Meet the Makers - Aleta Kids
Aleta kids believe play is essential to learn, to grow & to be happy, with this ethos in mind Aleta kids make beautiful wooden toys for little hands to provide our children with the same quality toys they had in their childhood; simple and timeless toys made with locally sourced natural materials, sustainably manufactured that endure gracefully the passing of time. With a big no to plastic, Aleta kids believe simple is better!
Ducks, clouds, fish, boats, nets, knots and other sea world elements are constant themes in Aleta Kids designs. These beautiful toys made for curious minds that love to learn and dream are a happy addition to the Blue Brontide site, we hope you love them as much as we do.
How did Aleta all begin?
When my daughter was two years old, I used to knit whilst sitting next to her, she showed a lot of interest in my knitting, therefore, I tried to find a toy to teach her the basics of sewing and with which she could develop her fine motor skills. But I could not find any toy that met the requirements I was pursuing: high-quality, made of wood, without paints, of a manageable size for small hands, that offered different levels of complexity and with a nice design in addition. So I decided to design it myself and when I told my friend Alexandra, who loves to invent things, she offered to make it for me!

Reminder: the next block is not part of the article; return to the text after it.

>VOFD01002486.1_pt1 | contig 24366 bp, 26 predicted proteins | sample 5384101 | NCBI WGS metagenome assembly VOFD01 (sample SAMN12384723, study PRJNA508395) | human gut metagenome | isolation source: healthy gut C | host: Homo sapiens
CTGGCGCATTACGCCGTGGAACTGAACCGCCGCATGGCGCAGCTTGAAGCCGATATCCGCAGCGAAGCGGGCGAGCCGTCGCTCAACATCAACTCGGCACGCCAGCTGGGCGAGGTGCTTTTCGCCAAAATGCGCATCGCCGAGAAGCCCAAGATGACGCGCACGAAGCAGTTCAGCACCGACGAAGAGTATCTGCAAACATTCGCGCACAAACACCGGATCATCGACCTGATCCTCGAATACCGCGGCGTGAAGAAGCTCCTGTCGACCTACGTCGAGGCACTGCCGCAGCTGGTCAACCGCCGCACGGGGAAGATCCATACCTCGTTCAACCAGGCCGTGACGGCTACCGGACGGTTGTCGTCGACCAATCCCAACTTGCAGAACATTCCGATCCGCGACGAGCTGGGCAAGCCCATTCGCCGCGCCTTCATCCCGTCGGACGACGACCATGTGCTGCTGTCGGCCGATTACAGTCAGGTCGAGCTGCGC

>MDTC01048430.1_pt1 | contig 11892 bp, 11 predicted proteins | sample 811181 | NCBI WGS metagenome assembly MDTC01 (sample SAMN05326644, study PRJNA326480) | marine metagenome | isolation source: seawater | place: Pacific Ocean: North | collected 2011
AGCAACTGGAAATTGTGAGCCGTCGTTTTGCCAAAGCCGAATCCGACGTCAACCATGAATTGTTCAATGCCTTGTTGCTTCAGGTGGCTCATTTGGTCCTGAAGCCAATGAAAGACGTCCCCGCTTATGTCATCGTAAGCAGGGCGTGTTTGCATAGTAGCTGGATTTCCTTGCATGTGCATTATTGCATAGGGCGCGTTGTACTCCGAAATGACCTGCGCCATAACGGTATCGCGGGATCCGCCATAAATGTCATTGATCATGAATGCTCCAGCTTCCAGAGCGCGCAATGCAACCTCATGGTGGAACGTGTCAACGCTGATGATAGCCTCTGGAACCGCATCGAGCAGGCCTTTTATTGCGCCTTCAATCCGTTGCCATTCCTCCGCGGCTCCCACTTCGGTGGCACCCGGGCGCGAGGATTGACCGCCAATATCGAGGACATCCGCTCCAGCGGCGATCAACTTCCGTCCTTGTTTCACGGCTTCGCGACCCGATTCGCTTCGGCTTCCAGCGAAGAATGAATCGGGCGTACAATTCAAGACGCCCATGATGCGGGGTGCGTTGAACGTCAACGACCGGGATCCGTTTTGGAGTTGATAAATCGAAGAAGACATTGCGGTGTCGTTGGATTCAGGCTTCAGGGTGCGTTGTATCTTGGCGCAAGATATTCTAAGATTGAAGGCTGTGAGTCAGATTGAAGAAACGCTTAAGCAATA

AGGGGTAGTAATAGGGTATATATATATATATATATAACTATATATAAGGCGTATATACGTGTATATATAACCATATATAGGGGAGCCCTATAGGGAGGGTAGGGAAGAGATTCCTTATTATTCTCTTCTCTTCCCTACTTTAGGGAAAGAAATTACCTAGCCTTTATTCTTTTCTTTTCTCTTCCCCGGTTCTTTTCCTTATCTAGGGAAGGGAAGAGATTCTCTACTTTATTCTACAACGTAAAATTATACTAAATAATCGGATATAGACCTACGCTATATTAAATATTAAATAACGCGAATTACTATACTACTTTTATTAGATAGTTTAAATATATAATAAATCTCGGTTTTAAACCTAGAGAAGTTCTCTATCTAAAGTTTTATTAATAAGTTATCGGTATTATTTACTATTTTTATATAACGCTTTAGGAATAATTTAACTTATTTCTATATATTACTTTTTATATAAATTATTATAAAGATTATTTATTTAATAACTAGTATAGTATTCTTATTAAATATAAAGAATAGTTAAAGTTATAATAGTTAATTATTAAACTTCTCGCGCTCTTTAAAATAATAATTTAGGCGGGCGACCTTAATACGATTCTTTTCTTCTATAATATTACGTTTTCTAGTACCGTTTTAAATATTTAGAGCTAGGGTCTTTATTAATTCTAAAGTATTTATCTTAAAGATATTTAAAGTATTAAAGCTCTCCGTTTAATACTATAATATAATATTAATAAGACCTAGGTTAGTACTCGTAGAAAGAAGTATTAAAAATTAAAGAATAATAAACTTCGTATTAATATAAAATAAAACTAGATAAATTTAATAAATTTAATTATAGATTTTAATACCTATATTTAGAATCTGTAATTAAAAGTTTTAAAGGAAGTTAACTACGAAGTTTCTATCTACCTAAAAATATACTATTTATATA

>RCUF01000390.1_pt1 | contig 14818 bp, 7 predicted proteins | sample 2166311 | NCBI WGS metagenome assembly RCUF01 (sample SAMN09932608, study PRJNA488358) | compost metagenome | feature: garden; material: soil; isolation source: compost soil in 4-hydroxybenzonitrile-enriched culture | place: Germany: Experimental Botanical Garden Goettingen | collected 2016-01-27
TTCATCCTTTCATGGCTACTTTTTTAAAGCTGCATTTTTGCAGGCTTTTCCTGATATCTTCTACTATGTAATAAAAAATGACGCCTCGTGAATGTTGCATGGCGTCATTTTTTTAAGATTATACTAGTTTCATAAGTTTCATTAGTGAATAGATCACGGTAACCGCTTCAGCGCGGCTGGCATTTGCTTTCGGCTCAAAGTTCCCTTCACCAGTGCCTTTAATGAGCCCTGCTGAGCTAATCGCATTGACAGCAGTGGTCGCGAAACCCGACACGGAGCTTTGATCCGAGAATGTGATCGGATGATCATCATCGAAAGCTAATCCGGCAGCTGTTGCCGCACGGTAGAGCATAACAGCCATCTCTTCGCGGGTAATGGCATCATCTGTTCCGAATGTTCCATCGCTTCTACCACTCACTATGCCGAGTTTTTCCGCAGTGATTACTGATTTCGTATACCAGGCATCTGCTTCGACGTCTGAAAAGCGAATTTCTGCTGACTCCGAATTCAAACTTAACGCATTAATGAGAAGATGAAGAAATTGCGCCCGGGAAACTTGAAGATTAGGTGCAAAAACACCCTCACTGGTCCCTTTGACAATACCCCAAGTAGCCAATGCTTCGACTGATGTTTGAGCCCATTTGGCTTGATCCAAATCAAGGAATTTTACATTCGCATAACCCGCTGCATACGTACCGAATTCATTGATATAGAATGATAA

Can you tell us a little more about the beautiful wooden toys & teethers you make & where they are made?
Our toys are the finished result of what we wanted to offer our own girls that we couldn't find in the market. Our daughters are our inspiration as well as our guinea pigs because they are the ones that have tried & tested the toys for a long time and have helped us define them better.
Design has always been one of our passions and we like to take care of every detail. We are very strict with the quality of the end results, and we make sure that what we make is the very best for our children, but also that our toys can last over time and be passed down to the next generations. We believe that touch, texture, colour, the sound of natural materials and character are everything and is a key principle in every toy we make.
Alexandra, who lives in our hometown in the north of Spain, is the one who produces each piece with the greatest care. She cuts works and sands each toy by hand in her workshop. Meanwhile, I design them from New York and deal with the brand and communication.
Another priority for us is to educate our children on why and how to better care for our planet and raise awareness about the importance of responsible consumption, of using natural materials and simplifying as much as possible.
Where do you find inspiration when designing your beautiful products?
The sea is one of our main sources of inspiration because we grew up by it and with that pleasant feeling it brings of freedom that it produces, like nothing else in the world. But we find ideas in thousands of other places, such as children's books, architecture, patterns, nature, the questions and interests of our daughters often also give us some clues too. We just have to pay attention : )